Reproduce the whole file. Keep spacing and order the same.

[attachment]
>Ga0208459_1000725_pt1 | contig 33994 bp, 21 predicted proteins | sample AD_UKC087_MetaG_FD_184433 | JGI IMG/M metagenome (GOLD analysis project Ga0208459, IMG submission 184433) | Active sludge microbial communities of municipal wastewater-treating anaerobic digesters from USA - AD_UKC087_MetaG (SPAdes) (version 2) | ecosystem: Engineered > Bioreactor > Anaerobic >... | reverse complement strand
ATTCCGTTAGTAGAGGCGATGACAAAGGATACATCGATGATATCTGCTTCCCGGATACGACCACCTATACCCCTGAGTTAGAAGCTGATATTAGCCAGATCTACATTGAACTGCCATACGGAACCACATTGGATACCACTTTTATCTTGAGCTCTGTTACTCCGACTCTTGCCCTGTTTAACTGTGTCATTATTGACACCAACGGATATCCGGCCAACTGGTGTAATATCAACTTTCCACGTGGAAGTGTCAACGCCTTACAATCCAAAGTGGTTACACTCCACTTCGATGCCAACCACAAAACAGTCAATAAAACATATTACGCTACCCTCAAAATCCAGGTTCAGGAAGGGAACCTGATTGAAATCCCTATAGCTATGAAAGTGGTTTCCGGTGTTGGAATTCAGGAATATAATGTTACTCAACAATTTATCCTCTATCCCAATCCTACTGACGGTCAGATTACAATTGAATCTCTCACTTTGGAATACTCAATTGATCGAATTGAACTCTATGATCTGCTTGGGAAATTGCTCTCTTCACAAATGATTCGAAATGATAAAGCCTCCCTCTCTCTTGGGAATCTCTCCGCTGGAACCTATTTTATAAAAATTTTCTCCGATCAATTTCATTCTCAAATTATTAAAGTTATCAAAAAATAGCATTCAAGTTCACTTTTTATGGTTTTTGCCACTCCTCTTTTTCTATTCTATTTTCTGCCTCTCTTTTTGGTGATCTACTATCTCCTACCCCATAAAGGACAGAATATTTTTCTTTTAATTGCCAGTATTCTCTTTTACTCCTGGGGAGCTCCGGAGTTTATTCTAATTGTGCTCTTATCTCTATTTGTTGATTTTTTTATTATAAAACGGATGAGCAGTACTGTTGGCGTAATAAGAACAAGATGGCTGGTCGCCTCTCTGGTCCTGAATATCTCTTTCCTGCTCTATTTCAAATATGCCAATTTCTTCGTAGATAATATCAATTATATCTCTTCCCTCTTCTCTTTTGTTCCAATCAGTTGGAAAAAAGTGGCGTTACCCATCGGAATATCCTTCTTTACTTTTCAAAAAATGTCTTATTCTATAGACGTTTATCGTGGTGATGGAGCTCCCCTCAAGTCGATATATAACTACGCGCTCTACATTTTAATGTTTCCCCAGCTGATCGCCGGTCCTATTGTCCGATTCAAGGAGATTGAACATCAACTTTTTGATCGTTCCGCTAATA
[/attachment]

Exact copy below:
>Ga0208459_1000725_pt1 | contig 33994 bp, 21 predicted proteins | sample AD_UKC087_MetaG_FD_184433 | JGI IMG/M metagenome (GOLD analysis project Ga0208459, IMG submission 184433) | Active sludge microbial communities of municipal wastewater-treating anaerobic digesters from USA - AD_UKC087_MetaG (SPAdes) (version 2) | ecosystem: Engineered > Bioreactor > Anaerobic >... | reverse complement strand
ATTCCGTTAGTAGAGGCGATGACAAAGGATACATCGATGATATCTGCTTCCCGGATACGACCACCTATACCCCTGAGTTAGAAGCTGATATTAGCCAGATCTACATTGAACTGCCATACGGAACCACATTGGATACCACTTTTATCTTGAGCTCTGTTACTCCGACTCTTGCCCTGTTTAACTGTGTCATTATTGACACCAACGGATATCCGGCCAACTGGTGTAATATCAACTTTCCACGTGGAAGTGTCAACGCCTTACAATCCAAAGTGGTTACACTCCACTTCGATGCCAACCACAAAACAGTCAATAAAACATATTACGCTACCCTCAAAATCCAGGTTCAGGAAGGGAACCTGATTGAAATCCCTATAGCTATGAAAGTGGTTTCCGGTGTTGGAATTCAGGAATATAATGTTACTCAACAATTTATCCTCTATCCCAATCCTACTGACGGTCAGATTACAATTGAATCTCTCACTTTGGAATACTCAATTGATCGAATTGAACTCTATGATCTGCTTGGGAAATTGCTCTCTTCACAAATGATTCGAAATGATAAAGCCTCCCTCTCTCTTGGGAATCTCTCCGCTGGAACCTATTTTATAAAAATTTTCTCCGATCAATTTCATTCTCAAATTATTAAAGTTATCAAAAAATAGCATTCAAGTTCACTTTTTATGGTTTTTGCCACTCCTCTTTTTCTATTCTATTTTCTGCCTCTCTTTTTGGTGATCTACTATCTCCTACCCCATAAAGGACAGAATATTTTTCTTTTAATTGCCAGTATTCTCTTTTACTCCTGGGGAGCTCCGGAGTTTATTCTAATTGTGCTCTTATCTCTATTTGTTGATTTTTTTATTATAAAACGGATGAGCAGTACTGTTGGCGTAATAAGAACAAGATGGCTGGTCGCCTCTCTGGTCCTGAATATCTCTTTCCTGCTCTATTTCAAATATGCCAATTTCTTCGTAGATAATATCAATTATATCTCTTCCCTCTTCTCTTTTGTTCCAATCAGTTGGAAAAAAGTGGCGTTACCCATCGGAATATCCTTCTTTACTTTTCAAAAAATGTCTTATTCTATAGACGTTTATCGTGGTGATGGAGCTCCCCTCAAGTCGATATATAACTACGCGCTCTACATTTTAATGTTTCCCCAGCTGATCGCCGGTCCTATTGTCCGATTCAAGGAGATTGAACATCAACTTTTTGATCGTTCCGCTAATA